death run
2021-06-15 17:26:00

Greenville City Council set aside $250,000 for pedestrian safety projects Monday night in an amendment to the city’s 2022 capital budget. The money will be used to study hazardous traffic areas,?then design and construct projects identified in the process, according to a press release from city government officials.?

^Earmarking these funds for pedestrian safety ensures our children can walk to school and the park with less worry for parents, ̄ councilman John DeWorken said in the?press release. ^We are seeking to provide more protection to citizens walking their dogs, going for a jog or enjoying an evening stroll. ̄

The allocation for the study and potential improvements comes in the wake of the death of Greenville resident Brittany Lawson, who died in?a hit-and-run accident on Augusta Street May 29.?

“While Augusta Street has been an area of concern for the city for some time, the recent hit and run death of Brittany Lawson brought the issue to the forefront,” the city’s press release stated.?

City engineers?and officials met with officials from the State Department of Transportation?on Thursday to discuss ways to improve pedestrian and vehicle safety on Augusta Street. The Department of Transportation is conducting a study to gather fresh data on traffic volume and average speed, the city’s press release stated.?

More:Greenville residents, business owners push SCDOT officials for a safer Augusta Street

More:Greenville woman charged with reckless homicide in death of pedestrian on Augusta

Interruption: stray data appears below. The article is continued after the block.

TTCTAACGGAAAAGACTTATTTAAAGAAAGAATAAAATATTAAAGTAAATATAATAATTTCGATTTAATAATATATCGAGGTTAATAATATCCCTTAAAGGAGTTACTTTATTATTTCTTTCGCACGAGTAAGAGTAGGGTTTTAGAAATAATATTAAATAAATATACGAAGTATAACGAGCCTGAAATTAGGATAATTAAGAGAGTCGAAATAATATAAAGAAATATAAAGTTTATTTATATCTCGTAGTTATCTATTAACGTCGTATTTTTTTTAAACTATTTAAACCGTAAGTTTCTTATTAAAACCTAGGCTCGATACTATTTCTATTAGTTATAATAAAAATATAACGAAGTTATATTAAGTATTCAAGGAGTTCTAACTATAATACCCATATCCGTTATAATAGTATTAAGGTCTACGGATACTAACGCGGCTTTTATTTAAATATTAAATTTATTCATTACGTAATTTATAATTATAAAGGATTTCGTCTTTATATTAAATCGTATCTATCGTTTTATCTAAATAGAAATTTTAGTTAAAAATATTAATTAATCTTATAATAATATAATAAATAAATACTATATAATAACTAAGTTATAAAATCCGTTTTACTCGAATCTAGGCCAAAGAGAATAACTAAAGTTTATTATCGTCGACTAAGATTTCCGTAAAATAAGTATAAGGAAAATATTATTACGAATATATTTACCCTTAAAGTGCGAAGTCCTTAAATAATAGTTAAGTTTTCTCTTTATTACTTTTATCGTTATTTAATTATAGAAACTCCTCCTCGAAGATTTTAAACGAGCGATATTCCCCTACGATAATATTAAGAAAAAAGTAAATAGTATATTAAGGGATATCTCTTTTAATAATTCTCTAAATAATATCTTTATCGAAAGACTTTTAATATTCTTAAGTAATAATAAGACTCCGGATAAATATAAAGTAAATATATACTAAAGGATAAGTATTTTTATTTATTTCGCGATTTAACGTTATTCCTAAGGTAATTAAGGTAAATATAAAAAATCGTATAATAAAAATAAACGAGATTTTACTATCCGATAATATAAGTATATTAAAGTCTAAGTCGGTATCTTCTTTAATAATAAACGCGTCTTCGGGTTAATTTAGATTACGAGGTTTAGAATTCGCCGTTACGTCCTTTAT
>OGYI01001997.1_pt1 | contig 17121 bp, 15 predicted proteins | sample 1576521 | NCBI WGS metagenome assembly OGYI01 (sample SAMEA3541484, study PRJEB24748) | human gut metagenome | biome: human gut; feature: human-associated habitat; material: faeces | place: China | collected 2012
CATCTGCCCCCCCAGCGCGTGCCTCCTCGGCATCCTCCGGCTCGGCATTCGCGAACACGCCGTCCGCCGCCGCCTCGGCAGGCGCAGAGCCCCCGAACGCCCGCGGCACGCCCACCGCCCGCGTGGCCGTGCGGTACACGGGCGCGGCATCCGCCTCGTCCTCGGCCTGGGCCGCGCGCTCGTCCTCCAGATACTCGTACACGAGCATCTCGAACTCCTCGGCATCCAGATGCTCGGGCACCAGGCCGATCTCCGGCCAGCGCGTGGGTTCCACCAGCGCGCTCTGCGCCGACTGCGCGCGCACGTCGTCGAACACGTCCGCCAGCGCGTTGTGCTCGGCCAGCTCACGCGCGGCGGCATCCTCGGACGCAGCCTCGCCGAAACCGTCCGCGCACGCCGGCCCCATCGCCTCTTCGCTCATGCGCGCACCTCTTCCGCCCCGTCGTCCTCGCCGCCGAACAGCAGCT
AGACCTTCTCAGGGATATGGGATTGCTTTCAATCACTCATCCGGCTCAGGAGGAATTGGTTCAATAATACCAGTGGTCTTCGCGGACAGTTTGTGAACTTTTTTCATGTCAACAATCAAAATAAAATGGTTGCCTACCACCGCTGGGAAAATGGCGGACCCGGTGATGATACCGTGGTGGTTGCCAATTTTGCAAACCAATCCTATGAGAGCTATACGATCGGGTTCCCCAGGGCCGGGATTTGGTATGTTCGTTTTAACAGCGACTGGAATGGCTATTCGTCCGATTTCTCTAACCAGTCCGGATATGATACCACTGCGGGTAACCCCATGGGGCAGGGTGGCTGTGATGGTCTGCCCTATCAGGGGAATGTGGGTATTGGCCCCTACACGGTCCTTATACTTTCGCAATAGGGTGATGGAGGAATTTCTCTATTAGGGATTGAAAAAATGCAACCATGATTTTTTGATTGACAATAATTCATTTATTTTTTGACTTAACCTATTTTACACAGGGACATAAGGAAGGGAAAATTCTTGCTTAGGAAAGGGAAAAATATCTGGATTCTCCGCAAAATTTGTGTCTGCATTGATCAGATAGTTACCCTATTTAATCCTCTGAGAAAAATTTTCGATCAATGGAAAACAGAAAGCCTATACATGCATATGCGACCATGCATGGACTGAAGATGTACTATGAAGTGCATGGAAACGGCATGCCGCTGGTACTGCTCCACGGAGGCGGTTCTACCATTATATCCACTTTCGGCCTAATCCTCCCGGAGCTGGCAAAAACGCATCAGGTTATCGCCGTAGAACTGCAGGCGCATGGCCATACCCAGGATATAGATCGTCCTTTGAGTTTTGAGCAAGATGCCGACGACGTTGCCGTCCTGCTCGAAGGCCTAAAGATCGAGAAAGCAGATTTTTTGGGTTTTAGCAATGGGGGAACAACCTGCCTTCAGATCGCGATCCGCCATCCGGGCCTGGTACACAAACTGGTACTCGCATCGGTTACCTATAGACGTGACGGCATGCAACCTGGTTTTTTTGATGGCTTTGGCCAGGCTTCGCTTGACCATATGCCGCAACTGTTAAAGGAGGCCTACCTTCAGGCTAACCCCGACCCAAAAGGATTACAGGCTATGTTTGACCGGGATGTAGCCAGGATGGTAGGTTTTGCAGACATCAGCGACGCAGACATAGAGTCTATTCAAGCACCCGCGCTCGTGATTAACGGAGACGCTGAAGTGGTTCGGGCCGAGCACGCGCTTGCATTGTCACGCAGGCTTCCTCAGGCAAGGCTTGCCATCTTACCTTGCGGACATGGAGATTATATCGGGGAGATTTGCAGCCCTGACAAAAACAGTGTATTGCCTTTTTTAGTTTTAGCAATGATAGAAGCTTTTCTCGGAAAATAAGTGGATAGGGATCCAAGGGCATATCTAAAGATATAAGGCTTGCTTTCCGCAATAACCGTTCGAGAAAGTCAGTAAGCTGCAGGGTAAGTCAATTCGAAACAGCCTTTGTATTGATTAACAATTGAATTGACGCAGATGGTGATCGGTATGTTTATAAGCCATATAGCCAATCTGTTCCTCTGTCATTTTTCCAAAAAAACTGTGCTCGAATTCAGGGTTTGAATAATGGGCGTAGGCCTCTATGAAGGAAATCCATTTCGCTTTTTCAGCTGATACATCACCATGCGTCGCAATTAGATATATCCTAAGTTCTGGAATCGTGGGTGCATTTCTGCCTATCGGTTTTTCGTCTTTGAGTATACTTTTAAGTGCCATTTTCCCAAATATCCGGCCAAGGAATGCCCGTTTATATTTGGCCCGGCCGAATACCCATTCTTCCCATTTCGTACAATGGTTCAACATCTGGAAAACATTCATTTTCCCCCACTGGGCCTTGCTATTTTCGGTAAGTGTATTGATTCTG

^We aim to scour our city?thoroughfares for all existing and foreseeable safety concerns, leaving no stone unturned in the process. The wellbeing and peace of mind for Greenville’s pedestrians, bicyclists and drivers is our end goal here,” said councilman Wil Brasington,?who represents the Augusta Street area.?

City engineers also identified?options to improve Augusta Street, including:

Traffic signal control to include adaptive technology to manage speedsRumble strips along the centerline to alert drivers if their vehicle is veeringIntersection improvementsPedestrian signal crossingsSidewalk widening to create multi-use paths for pedestrians and cyclistsADA rampsLane reduction or a ^road diet ̄

The road diet ! which involves reducing the roadway to three lanes with one travel lane in each direction and a center turn lane ! has been used successfully on similar streets with heavy traffic, including North Main and East North streets, according to the press release.?

City staff plan?to host community meetings with SCDOT traffic engineers to give residents in the Augusta Road area the?opportunity to ask questions and provide feedback on the proposed measures.

Macon Atkinson is the city watchdog reporter?for The Greenville News. She’s powered by long runs and strong coffee. Follow her on?Twitter @maconatkinson.?